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Student Engagement Through Camouflage Learning

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I call it “Camouflage Learning”…..

Students are not to be underestimated.  They’re constantly aware of their surroundings and always “watching out” for the threat of being taught.  They’ve been trained, over the years, to be looking over their shoulders in the hopes of protecting themselves from objectives, standards, assessments, and data-driven approaches.  As a result, students are very perceptive and they know when you’re trying to teach them something….But if you’re careful, sometimes they’ll learn without realizing it! It’s deceptive, sneaky, under-handed, and yet, calculated.  It’s camouflage learning.

Sometimes I try to trick my students into learning.  Without their prior approval, I’ll deliver content via strategies used to camouflage content within the lesson…It can take place, usually, without them knowing and there are a great number of ways to accomplish this feat.  I’ll share a couple of student engagement aka camouflage learning strategies with you now.

Camouflage Learning Strategy #1:  “Guess the Gab”

Have you ever had to “get through material?”  I think at some point, all teachers have felt the necessity (or maybe urgency!) to cover material with their students (either through direct instruction or a guided discussion) and have searched for a “hook” for their students. 

Here’s one to try:  Instruct your students to take out a small piece of scratch paper for today’s activity.  Let them know that you have a certain amount of material that you’d like to cover today and students will be able to guess how long you’re going to “gab.”  Instruct them to write their guess on the scratch piece (along with their initials) and fold the piece of paper.  They’ll need to know that they can directly impact your presentation by asking questions (sometimes with the purpose of extending the time you’re teaching!) and that YOU will be keeping the official time.  Collect the folded papers containing the guesses and give them the start time…and then it begins.  Periodically, during the presentation, ask your students “how many of you are still in the game?”  They’ll be engaged, stay engaged, and will listen to the presentation without realizing that they’re learning….Yes, it’s a camouflage approach.  I always like to check in with the students during the activity and ask “Who’d like to know more about this topic?!”  Those with their hands up are obviously still in the hunt.  At the conclusion of your presentation call “time!” and announce the total number of minutes of the lesson.  Yes, you’ll get some groans from students who missed the mark but you’ll have an engaged class that learned along the way.  For those who had guessed correctly (there’s usually 1 or 2) I’ll offer a piece of candy, an “excused” assignment, or some other reward.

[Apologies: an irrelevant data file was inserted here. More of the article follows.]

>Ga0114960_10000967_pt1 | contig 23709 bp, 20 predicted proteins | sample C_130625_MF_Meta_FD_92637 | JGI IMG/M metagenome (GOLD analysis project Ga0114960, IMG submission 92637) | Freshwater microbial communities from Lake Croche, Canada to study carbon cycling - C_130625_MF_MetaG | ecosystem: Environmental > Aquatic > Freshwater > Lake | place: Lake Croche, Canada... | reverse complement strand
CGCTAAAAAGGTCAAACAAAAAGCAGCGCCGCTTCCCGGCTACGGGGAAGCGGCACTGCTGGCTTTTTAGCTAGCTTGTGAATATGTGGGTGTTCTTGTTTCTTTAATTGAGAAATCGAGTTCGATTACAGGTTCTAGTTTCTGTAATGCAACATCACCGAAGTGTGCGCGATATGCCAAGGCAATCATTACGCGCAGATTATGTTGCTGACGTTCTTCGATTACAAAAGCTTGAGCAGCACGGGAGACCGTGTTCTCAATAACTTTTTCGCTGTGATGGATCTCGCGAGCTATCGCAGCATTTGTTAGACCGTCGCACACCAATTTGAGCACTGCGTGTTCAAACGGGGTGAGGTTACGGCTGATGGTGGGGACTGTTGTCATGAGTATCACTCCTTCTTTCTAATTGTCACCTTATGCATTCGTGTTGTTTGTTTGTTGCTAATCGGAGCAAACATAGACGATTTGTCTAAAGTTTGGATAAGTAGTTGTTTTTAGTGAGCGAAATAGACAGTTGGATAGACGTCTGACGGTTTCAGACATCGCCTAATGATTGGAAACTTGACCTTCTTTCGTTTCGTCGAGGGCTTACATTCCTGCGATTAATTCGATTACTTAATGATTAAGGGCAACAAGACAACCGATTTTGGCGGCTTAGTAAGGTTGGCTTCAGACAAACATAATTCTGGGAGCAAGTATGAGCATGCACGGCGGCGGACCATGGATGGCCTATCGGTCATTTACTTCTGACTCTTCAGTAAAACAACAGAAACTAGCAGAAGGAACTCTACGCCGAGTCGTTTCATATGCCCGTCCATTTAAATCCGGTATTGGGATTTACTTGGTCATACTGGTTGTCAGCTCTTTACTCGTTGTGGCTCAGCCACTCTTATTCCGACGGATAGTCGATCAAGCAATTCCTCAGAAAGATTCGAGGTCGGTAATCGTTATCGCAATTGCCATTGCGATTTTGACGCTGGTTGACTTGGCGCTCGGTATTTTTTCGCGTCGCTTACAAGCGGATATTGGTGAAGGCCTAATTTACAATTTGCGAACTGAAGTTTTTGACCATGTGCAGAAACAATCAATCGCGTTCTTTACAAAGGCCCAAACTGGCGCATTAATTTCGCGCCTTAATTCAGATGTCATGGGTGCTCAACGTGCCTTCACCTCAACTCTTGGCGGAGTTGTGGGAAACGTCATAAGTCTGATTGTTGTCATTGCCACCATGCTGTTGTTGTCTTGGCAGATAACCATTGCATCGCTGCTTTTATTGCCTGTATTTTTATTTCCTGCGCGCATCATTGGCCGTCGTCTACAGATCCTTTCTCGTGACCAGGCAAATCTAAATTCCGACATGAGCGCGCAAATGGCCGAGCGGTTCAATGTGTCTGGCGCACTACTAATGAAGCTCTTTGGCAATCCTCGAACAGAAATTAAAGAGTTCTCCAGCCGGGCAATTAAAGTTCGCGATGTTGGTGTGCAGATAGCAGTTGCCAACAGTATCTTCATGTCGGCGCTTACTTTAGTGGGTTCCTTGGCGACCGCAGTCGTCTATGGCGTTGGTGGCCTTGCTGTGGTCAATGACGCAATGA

Camouflage Learning Strategy #2:  “No E Writing”

This is going to sound crazy.  Occasionally I’ll have my students complete an in-class writing assignment with restrictions against letters that they can use.  My favorite is no “E.”  Working in small groups, they’ll write short stories, descriptions, and summaries of class material while having alphabetical restrictions in place.  It forces them to think creatively and cooperatively and turns a more simple classroom lesson into a quest. They’re focused on the challenge while also completing the learning task.  Once in a while, the authors of their work will read the finished product in class in the hopes of avoiding “boos” from classmates if they’ve violated the rules.  Yes, it’s fun. Yes, it’s learning. Yes, it’s camouflaged. 

If you’re looking for opportunities to present material in an unusual (o.k., unorthodox) way, try camouflage learning.  It can change the way material is presented….and learned!

Do YOU have your own, unique, camouflage approach?  Let me know! Find me on Twitter @Chieftainlinks and share your ideas!

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Topics: Teaching Advice

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